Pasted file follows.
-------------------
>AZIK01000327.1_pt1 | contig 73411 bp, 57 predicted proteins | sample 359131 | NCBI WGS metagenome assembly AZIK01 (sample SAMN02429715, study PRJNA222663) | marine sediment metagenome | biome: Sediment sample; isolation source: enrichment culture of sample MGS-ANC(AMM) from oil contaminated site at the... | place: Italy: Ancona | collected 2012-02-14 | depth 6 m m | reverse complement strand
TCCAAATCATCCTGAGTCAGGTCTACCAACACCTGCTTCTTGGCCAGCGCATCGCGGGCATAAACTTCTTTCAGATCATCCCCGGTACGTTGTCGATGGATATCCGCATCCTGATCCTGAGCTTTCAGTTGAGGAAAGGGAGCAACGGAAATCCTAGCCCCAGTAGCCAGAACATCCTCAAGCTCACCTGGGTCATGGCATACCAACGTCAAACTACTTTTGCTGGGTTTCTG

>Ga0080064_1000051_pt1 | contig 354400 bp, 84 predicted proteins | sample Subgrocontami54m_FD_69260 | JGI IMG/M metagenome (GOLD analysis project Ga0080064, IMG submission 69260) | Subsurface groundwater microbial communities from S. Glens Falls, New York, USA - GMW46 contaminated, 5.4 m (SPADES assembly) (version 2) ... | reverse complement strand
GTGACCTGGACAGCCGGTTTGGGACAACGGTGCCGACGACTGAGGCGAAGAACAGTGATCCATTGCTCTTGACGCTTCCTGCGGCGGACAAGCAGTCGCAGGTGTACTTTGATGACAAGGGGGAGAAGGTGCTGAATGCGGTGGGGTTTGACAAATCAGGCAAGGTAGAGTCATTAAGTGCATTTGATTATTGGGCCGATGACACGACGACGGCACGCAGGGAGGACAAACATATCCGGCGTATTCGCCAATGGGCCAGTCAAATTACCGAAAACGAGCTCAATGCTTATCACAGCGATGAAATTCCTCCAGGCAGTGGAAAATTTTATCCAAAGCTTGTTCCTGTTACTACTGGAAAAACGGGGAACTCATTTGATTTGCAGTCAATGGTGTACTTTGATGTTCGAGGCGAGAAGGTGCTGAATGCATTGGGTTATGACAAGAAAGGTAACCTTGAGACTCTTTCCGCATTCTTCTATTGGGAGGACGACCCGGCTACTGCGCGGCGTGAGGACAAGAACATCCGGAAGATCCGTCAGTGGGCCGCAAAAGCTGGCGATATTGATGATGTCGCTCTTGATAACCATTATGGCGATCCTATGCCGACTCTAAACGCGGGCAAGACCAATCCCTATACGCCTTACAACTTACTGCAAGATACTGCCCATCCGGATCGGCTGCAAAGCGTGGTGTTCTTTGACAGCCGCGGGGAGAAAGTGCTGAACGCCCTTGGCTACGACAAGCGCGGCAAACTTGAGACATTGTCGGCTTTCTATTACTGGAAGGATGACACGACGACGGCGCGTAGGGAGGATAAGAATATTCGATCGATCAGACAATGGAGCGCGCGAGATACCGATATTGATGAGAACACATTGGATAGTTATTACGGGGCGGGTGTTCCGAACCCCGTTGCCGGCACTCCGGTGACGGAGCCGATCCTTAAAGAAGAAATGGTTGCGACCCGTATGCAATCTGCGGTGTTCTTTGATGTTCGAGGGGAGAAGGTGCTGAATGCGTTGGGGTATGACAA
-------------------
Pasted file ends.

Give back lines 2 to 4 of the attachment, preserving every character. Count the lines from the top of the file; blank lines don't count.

TCCAAATCATCCTGAGTCAGGTCTACCAACACCTGCTTCTTGGCCAGCGCATCGCGGGCATAAACTTCTTTCAGATCATCCCCGGTACGTTGTCGATGGATATCCGCATCCTGATCCTGAGCTTTCAGTTGAGGAAAGGGAGCAACGGAAATCCTAGCCCCAGTAGCCAGAACATCCTCAAGCTCACCTGGGTCATGGCATACCAACGTCAAACTACTTTTGCTGGGTTTCTG

>Ga0080064_1000051_pt1 | contig 354400 bp, 84 predicted proteins | sample Subgrocontami54m_FD_69260 | JGI IMG/M metagenome (GOLD analysis project Ga0080064, IMG submission 69260) | Subsurface groundwater microbial communities from S. Glens Falls, New York, USA - GMW46 contaminated, 5.4 m (SPADES assembly) (version 2) ... | reverse complement strand
GTGACCTGGACAGCCGGTTTGGGACAACGGTGCCGACGACTGAGGCGAAGAACAGTGATCCATTGCTCTTGACGCTTCCTGCGGCGGACAAGCAGTCGCAGGTGTACTTTGATGACAAGGGGGAGAAGGTGCTGAATGCGGTGGGGTTTGACAAATCAGGCAAGGTAGAGTCATTAAGTGCATTTGATTATTGGGCCGATGACACGACGACGGCACGCAGGGAGGACAAACATATCCGGCGTATTCGCCAATGGGCCAGTCAAATTACCGAAAACGAGCTCAATGCTTATCACAGCGATGAAATTCCTCCAGGCAGTGGAAAATTTTATCCAAAGCTTGTTCCTGTTACTACTGGAAAAACGGGGAACTCATTTGATTTGCAGTCAATGGTGTACTTTGATGTTCGAGGCGAGAAGGTGCTGAATGCATTGGGTTATGACAAGAAAGGTAACCTTGAGACTCTTTCCGCATTCTTCTATTGGGAGGACGACCCGGCTACTGCGCGGCGTGAGGACAAGAACATCCGGAAGATCCGTCAGTGGGCCGCAAAAGCTGGCGATATTGATGATGTCGCTCTTGATAACCATTATGGCGATCCTATGCCGACTCTAAACGCGGGCAAGACCAATCCCTATACGCCTTACAACTTACTGCAAGATACTGCCCATCCGGATCGGCTGCAAAGCGTGGTGTTCTTTGACAGCCGCGGGGAGAAAGTGCTGAACGCCCTTGGCTACGACAAGCGCGGCAAACTTGAGACATTGTCGGCTTTCTATTACTGGAAGGATGACACGACGACGGCGCGTAGGGAGGATAAGAATATTCGATCGATCAGACAATGGAGCGCGCGAGATACCGATATTGATGAGAACACATTGGATAGTTATTACGGGGCGGGTGTTCCGAACCCCGTTGCCGGCACTCCGGTGACGGAGCCGATCCTTAAAGAAGAAATGGTTGCGACCCGTATGCAATCTGCGGTGTTCTTTGATGTTCGAGGGGAGAAGGTGCTGAATGCGTTGGGGTATGACAA